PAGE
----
NEW YORK, NY, USA - No.2 seed Ashleigh Barty bounced back from a poor start to overcome Zarina Diyas 1-6, 6-3, 6-2 in the first round of the US Open, moving through in one hour and 41 minutes.

The Australian's only previous encounter with Diyas had also been a tight affair, a 7-6(3), 6-4 win in the second round of Kuala Lumpur in 2013, and after 28 minutes of struggling to find her range on either serve or groundstrokes Barty soon found herself a set away from a shock upset. But the 23-year-old's renowned problem-solving abilities came to the fore as she gained more and more control over her game as the match progressed.

Afterwards, Barty did not mince her words about her performance. "I just didn't give myself a chance in that first set," she said. "Sort of appalling, probably made a set's worth of errors. We were able to find a way after that to get into the match and be more patient and really just lock down and wait until I got the right balls and right patterns that I wanted. That was probably the biggest change in the second and third - I was able to get more of those patterns more regularly and in the end build pressure to create more opportunities to break."

Back in 2010, Diyas had announced herself on Tour in spectacular fashion, ousting Jelena Jankovic from Moscow three days after she had turned 17 in her first ever meeting with a Top 10 player. The Kazakh has only added one other such scalp in the subsequent nine years - over Andrea Petkovic in Dubai in 2015 - but despite the extended gaps between elite victories, she came out rallying with confidence against the former World No.1. Despite tallying only one winner in the first set, this should not be mistaken for a lack of aggressive play: the 2017 Tokyo champion was constantly moving the ball around the court and able to inject pace behind her forehand when needed.

In particular, Diyas would also target the shaky Barty backhand: three consecutive errors from that wing, on both the slice and the drive, sealed a first break for the unseeded player as the first hints of the upset began to brew.

"She was able to put the ball in an awkward position for me, in a position where I couldn't attack," Barty assessed her opponent's game. "I was a lot of the time staying neutral and then pressing to try and wrestle the control of the point in my favor - and made errors by doing that."

Matters did not improve for Barty as the opening frame began to get away from her. The forehand soon joined the backhand as a source of unforced errors - the Australian would total 19 in the first set - and a 25% first serve percentage allowed Diyas to swing freely on return. Another flurry of fine forehands - a sharp angle, a dropshot and another down-the-line - took Diyas to the double break.

By the time the Washington quarterfinalist moved up 5-0, she was so confident off the ground that she even willingly brought Barty, one of the best volleyers in the game, into net with a short slice to nail the pass; two games later, she coolly served the set out to 15.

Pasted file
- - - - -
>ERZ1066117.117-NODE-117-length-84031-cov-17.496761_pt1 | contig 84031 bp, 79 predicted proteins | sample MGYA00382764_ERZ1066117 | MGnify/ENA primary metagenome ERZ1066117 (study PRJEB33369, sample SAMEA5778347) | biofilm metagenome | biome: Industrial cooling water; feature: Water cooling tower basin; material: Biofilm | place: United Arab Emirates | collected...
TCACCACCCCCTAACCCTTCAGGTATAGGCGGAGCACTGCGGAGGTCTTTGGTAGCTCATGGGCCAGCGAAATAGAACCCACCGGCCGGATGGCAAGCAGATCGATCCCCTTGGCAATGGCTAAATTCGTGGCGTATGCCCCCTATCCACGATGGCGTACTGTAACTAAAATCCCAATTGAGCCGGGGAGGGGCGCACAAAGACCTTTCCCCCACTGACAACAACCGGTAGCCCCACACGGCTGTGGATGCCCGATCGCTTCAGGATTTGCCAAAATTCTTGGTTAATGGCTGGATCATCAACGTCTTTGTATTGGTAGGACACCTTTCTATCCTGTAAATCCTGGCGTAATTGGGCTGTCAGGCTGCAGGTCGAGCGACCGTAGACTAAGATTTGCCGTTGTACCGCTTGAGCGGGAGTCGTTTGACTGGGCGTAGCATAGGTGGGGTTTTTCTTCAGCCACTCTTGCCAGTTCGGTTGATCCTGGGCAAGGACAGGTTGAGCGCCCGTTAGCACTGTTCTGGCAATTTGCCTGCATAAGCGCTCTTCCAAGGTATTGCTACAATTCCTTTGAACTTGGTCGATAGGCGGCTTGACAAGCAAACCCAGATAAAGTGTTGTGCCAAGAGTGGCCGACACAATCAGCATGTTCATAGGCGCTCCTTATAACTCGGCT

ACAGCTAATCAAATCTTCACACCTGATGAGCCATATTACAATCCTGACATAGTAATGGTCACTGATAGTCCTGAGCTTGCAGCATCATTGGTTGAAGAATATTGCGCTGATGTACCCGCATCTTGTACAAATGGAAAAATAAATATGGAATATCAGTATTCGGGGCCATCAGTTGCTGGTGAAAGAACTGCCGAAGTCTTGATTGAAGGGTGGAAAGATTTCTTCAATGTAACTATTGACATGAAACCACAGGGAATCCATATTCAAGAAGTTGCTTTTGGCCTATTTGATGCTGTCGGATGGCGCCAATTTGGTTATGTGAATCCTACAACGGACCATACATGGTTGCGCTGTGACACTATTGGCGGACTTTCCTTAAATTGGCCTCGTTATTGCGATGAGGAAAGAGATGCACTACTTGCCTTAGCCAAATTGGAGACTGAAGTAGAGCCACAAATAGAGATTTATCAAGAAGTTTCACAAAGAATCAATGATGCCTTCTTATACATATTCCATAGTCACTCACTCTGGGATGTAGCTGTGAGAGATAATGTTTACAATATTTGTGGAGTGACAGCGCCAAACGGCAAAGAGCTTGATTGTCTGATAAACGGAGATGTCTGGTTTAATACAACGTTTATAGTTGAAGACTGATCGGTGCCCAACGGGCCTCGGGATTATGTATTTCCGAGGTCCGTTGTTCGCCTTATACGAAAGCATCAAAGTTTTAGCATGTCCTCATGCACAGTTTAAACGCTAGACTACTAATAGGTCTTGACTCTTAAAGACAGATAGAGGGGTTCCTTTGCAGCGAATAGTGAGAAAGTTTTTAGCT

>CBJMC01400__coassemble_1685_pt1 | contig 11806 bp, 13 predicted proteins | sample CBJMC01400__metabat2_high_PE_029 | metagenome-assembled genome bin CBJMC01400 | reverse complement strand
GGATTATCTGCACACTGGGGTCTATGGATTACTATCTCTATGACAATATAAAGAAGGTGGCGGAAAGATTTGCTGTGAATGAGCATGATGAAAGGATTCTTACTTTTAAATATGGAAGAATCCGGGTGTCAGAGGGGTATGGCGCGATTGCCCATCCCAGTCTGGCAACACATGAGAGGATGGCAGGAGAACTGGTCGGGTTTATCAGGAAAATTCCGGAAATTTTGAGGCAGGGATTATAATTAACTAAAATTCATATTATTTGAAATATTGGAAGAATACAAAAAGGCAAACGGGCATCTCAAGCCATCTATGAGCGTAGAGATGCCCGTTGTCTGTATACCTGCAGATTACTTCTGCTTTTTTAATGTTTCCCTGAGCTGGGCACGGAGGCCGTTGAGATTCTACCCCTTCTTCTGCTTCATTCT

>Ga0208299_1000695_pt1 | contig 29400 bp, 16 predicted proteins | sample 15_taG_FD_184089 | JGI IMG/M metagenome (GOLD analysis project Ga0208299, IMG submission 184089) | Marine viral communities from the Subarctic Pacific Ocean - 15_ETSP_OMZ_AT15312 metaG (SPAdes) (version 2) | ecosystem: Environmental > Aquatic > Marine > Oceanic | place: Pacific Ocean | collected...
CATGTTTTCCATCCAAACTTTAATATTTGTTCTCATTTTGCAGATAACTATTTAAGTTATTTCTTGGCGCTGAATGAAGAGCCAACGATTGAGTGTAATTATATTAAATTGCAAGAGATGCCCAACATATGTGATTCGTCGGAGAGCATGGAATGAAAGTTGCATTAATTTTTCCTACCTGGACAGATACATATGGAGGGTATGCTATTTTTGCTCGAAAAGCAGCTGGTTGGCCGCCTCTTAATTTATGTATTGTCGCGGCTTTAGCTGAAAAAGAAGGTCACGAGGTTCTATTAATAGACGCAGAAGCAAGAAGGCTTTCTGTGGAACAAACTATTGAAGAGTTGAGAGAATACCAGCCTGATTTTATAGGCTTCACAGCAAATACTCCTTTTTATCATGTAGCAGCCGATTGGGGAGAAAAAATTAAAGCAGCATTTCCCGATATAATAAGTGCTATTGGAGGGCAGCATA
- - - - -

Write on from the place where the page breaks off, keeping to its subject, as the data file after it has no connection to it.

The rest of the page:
The Roland Garros champion is an expert at making adjustments, though, and as she slammed two forehand winners to open the second set it was clear that she had put the woes of the first set firmly behind her. Though still not as consistent as at her best, Barty would manage to nearly halve her unforced error count to 10, and nearly double her first serve percentage to 49%. With increased security behind her delivery - the former World No.1 would not face a break point in the second or third set - a succession of confident holds provided Barty with a solid base from which to repair her game and begin dismantling that of her opponent.

To Diyas's credit, she was alert to Barty's raised level, and responded well. Upping the pace on her groundstrokes and making her way to net to knock off a series of swing volleys, the 25-year-old valiantly stuck with Barty for most of the set. But it was the Miami and Birmingham champion who struck in the eighth game, flashing the kind of forehands that had been absent in the first set to reach break point - whereupon it was Diyas's own forehand that ultimately went awry. A game later, a fourth ace would level the match for Barty in emphatic fashion.

Firmly in control, Barty asserted her authority over her lower-ranked opponent throughout the decider. Now landing 65% of her first serves and dictating off both wings to take her total of winners to 27, she was unrecognisable from the player who had begun the match - as was Diyas, who began to over-press and descend all too rapidly into error, including on a number of significant putaways. A tight tussle in the fourth game proved crucial: Barty would capture the first break of the final set on her fourth break point as a Diyas forehand went long.

From there, Barty would roll through the remainder of the match. From 3-2 up, she reeled off 16 of the last 20 points of the match as Diyas, who had only hit eight unforced errors in the first set, reached a final tally of 31. Up next for Barty in the second round will be Lauren Davis, who defeated qualifier Johanna Larsson 7-5, 6-2.

"Lauren's obviously one of the tougher challenges, playing an American in the US Open," mused Barty. "And she's been on a little bit of a heater over the past couple of months and had some good wins and coming back to some of her best stuff. It's a match that we will prepare as best as we can for tomorrow and then Wednesday we'll be ready to go."